October 23, 2008
John Key’s announcement today that a National-led government will fund 12 months of Herceptin could bring immeasurable relief to women and their families affected by early stage HER2 positive breast cancer.
The National health policy has brought new hope to Herceptin campaigners who have battled PHARMAC with petitions and legal proceedings in unsuccessful attempts to overturn the current situation of funding for only 9 weeks of treatment. Twelve months of Herceptin is the current standard treatment publicly funded for women in 33 other countries.
10th December 2008
The government’s announcement it will provide funding for 52 weeks of the breast cancer drug Herceptin means Christmas will come early for hundreds of New Zealand women with Her2 positive early breast cancer and their families.
Libby Burgess, chair of the Breast Cancer Aotearoa Coalition says the decision comes as a huge relief for the women of New Zealand.
‘It is wonderful that the government has acted so quickly, alleviating the stress and anxiety of women whose best chance of long term survival depends on receiving this clinically proven treatment.’
28 May 2009
The Breast Cancer Aotearoa Coalition (BCAC) applauds the Government’s move to boost funding for healthcare as part of Budget 2009.
The Finance Minister, Bill English, announced today that an additional $3billion would be invested in health over the next four years. This includes new money for subsidised medicines and elective surgery.
The chairperson of BCAC, Libby Burgess, says the funding boost for health will make a real difference to the lives of many people.
12 August 2009
The Breast Cancer Aotearoa Coalition (BCAC) believes new national guidelines on the management of early breast cancer will help to save lives.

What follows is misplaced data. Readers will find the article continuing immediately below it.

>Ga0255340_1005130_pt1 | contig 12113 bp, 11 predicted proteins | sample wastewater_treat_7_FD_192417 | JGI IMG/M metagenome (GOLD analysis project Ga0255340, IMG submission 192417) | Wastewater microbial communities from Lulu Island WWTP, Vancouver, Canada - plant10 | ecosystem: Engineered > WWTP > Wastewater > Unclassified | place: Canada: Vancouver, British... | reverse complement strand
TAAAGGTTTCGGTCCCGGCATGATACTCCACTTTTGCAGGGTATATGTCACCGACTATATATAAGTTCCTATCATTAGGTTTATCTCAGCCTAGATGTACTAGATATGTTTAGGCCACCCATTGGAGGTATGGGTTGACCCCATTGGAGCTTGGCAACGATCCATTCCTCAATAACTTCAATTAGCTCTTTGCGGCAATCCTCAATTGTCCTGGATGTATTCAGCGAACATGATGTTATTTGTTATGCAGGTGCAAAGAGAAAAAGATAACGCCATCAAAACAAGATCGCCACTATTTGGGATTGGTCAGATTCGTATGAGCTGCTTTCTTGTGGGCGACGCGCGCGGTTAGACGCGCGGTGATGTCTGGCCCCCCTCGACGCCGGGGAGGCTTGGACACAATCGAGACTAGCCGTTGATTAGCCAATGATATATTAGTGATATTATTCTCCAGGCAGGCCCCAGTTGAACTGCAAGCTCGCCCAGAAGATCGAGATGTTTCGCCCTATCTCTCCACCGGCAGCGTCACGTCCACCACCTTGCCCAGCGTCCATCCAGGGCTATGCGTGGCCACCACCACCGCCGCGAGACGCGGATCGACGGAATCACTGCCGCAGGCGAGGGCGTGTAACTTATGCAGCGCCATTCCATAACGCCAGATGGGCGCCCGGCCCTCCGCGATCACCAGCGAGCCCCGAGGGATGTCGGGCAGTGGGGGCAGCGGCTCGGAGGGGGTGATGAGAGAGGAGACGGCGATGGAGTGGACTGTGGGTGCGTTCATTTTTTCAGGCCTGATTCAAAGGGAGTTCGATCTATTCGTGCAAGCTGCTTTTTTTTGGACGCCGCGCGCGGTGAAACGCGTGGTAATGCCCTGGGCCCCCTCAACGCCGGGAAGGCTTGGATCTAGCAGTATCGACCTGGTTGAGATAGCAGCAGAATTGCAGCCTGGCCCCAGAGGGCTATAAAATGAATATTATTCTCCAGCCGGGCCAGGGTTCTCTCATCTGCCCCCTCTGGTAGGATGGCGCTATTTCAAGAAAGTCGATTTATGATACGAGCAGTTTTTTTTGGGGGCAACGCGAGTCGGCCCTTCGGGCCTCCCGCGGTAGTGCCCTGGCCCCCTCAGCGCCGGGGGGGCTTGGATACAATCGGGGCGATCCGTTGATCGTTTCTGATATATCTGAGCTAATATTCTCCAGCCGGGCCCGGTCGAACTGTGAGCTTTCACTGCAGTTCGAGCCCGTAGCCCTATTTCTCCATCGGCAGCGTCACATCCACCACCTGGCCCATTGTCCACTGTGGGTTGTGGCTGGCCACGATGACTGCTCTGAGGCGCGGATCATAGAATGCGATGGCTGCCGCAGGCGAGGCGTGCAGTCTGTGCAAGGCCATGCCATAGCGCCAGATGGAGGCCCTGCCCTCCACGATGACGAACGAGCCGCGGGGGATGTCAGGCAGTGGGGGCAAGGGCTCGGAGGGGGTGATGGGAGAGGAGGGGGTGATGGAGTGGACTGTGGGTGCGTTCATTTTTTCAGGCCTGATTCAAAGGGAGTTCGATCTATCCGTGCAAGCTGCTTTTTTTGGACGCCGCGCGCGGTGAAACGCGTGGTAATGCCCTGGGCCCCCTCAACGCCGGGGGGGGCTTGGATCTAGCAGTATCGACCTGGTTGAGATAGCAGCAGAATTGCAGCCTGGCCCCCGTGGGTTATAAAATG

The New Zealand Guidelines Group today released the Early Breast Cancer Guidelines at the inaugural National Maori Cancer Forum in Rotorua.
BCAC chairperson, Libby Burgess, says the guidelines set out national standards for breast cancer care in key areas such as surgery, radiation therapy, chemotherapy and psychosocial support.
Breast cancer is uncommon in men, but it does happen. About one per cent of all diagnosed cases of breast cancer in Aotearoa New Zealand will be in men, with around 25 men diagnosed each year.
Initial symptoms of breast cancer in men can include:
- a lump or lumpiness around your nipple
- a change in the shape of your nipple or breast area
- bleeding from the nipple
- pain in the nipple or pectoral area
- skin changes such as redness, rash, ulceration, puckering or dimpling
- a lump in your armpit
If you have any of these symptoms, seek medical help straight away. Many men assume that only women can get breast cancer and either do not seek help or are too embarrassed to seek help.
For many women of working age the impact of breast cancer on finances or career can be a pressing issue.
You may be worried about how taking time off for treatment for breast cancer may impact your career or how the disease may affect your colleagues’ perceptions of your career path. Remember the most important thing is to get well. Once you are better you will find that others soon forget your illness and it will cease to affect their views of your ability to do your job or your commitment to your work.
If breast cancer treatment puts you under financial stress because you have to pay for treatment or take time off work, there is help available. You may be eligible for:
Being diagnosed with breast cancer as a young woman can be an especially tough and sometimes lonely experience. It’s more unusual for women under 40 to get breast cancer, but it does happen. However, there are fewer people your own age to discuss your experience with and you may feel more isolated and less able to make use of support groups.
If you are diagnosed at a young age, the shock may be greater and you may feel a greater sense of “why me?” Sometimes women who are diagnosed with breast cancer at a young age have a more aggressive form of the disease so you may feel unsure of your ability to fight it and scared of what the future may hold.
For a woman of child bearing age, a diagnosis of breast cancer can cause a natural anxiety about the risk of infertility. A treatment regime of surgery and radiotherapy is unlikely to result in fertility issues, but if you need chemotherapy or certain hormone therapies, your fertility may be affected.